Barbara Hambly, Dragonsbane (Winterlands #1) (1985)
I blogged about Dragonsbane here. It’s a fun fantasy adventure with interesting middle-aged protagonists, lots of action, and a great dragon. What more could you want? Perfect for a rainy afternoon.
Emily and Amelia Nagoski, Burnout: The Secret to Unlocking the Stress Cycle (2019)
I’m going to write a proper post about Burnout when I have a moment (hah!), but in summary, this is a mostly useful book. I found the chapters on the science of stress particularly helpful and have changed my own behaviour in response. It’s written for women and it’s nice to have a self-help book that actually names the problem (‘patriarchy ugh!’). However, I don’t think the book is so strong when it comes to long-term solutions and, while it nods to intersectionality, it lacks any class consciousness.
Elly Griffiths, The Outcast Dead (2014)
Book six in the Ruth Galloway series, which has been keeping me in bedtime reading for a few months now. In this one, Ruth is involved in a TV show about the bones of a woman accused of being a child murdurer, while her police friends deal with the case of a mother whose three children have died in mysterious circumstances. Then another child disappears. I found The Outcast Dead enjoyable enough, although Griffiths has failed to make me care about Judy and her relationship with Cathbad, which is a major plot point in this one.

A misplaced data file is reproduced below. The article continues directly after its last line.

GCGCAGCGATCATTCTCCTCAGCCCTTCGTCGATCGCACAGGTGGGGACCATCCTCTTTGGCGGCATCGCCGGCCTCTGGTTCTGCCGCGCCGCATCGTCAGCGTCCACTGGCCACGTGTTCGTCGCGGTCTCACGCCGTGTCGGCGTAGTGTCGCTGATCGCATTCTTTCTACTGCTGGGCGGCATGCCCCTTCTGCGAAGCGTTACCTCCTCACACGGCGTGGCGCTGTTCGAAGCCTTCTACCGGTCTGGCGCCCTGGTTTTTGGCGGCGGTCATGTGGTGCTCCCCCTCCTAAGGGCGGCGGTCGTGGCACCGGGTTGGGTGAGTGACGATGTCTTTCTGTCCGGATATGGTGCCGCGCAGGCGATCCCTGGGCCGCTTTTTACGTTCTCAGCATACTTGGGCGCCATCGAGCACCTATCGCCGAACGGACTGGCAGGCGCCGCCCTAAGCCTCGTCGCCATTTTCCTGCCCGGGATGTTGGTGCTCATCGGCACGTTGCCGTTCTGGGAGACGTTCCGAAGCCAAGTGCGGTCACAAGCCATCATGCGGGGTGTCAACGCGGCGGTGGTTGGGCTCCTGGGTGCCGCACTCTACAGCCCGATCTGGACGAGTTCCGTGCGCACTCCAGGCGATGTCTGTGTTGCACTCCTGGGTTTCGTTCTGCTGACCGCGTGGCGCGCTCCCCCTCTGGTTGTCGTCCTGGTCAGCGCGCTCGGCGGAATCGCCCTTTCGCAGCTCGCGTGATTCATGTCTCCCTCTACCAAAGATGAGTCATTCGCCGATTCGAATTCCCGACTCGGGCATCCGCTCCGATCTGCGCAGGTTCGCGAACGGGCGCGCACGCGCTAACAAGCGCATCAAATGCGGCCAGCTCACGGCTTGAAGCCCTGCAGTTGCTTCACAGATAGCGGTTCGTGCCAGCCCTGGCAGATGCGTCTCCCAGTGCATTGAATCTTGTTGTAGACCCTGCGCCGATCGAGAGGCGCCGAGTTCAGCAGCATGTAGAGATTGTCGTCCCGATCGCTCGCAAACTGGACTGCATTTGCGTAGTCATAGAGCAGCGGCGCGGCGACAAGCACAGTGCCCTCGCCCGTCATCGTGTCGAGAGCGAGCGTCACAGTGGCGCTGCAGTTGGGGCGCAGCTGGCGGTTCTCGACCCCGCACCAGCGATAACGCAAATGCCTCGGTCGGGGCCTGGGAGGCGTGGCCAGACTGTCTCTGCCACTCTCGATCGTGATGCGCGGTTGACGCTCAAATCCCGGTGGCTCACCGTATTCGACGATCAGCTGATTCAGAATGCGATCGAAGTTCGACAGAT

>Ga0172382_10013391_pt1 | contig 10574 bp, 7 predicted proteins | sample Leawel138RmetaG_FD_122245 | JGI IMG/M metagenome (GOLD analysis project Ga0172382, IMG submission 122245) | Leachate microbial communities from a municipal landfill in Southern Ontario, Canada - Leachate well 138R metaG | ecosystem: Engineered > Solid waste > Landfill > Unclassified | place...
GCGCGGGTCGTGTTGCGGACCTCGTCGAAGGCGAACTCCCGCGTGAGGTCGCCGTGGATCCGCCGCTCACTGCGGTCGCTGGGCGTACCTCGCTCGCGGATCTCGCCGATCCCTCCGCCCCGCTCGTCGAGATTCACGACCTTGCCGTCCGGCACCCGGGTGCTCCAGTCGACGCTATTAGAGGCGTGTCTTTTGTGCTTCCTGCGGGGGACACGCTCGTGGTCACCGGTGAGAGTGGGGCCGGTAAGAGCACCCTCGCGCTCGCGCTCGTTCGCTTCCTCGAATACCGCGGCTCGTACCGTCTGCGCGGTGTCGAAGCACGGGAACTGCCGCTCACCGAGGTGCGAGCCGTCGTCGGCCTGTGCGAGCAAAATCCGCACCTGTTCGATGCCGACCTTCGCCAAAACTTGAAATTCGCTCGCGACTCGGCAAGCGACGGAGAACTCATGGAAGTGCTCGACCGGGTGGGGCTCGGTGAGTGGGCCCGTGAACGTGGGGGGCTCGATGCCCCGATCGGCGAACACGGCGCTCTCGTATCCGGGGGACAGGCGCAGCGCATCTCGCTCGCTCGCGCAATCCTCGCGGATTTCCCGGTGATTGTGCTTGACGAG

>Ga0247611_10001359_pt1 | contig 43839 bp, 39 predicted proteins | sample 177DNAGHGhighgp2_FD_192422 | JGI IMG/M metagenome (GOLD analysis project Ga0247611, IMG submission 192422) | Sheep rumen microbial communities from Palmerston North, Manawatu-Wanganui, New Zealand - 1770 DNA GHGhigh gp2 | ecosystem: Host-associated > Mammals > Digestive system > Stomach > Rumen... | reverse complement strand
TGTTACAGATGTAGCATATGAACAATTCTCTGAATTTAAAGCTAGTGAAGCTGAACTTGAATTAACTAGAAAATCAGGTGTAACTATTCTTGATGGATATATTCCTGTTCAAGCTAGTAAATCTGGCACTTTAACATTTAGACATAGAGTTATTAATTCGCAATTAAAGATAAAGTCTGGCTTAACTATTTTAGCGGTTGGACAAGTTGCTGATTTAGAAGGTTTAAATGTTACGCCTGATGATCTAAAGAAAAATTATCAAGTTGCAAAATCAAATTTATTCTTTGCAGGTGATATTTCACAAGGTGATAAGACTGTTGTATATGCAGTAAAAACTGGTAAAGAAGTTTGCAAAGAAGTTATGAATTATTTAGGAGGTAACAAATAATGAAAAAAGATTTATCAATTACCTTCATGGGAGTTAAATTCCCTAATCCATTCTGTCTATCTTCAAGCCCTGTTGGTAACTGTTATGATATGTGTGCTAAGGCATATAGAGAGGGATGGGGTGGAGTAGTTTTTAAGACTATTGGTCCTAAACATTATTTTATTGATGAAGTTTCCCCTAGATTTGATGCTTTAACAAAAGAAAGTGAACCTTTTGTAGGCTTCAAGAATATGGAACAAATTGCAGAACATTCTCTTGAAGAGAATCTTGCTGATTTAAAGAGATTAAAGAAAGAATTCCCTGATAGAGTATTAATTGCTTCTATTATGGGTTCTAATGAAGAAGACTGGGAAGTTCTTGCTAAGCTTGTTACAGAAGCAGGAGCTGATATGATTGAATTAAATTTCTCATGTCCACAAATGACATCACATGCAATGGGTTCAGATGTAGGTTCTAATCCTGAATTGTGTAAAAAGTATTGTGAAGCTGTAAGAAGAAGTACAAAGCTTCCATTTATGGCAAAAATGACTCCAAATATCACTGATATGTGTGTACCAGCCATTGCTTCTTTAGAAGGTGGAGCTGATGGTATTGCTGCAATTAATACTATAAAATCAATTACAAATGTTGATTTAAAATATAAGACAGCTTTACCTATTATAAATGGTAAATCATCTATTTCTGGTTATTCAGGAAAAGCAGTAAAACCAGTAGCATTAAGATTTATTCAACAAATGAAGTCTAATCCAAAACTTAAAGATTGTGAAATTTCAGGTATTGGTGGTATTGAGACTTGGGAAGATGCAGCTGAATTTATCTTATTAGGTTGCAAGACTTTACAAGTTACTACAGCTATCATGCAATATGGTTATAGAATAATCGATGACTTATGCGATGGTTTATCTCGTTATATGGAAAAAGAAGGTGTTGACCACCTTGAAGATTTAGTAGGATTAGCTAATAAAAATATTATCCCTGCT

Nalo Hopkinson, Falling in Love with Hominids (2015)
Last, but definitely not least, Nalo Hopkinson’s fantasy/horror collection, Falling in Love with Hominids, was no question the best book I read during February. I’m hoping to write a post about it, so I won’t dwell too much here, but it’s a wide-ranging collection of thought-provoking and often startling stories, which ‘mix the modern with Afro-Carribean folklore’ (Goodreads). Hopkinson has an incredible imagination and a straightforward, direct style of writing that lures you into her tales of zombies, ghosts and monsters before usually subverting your expectations.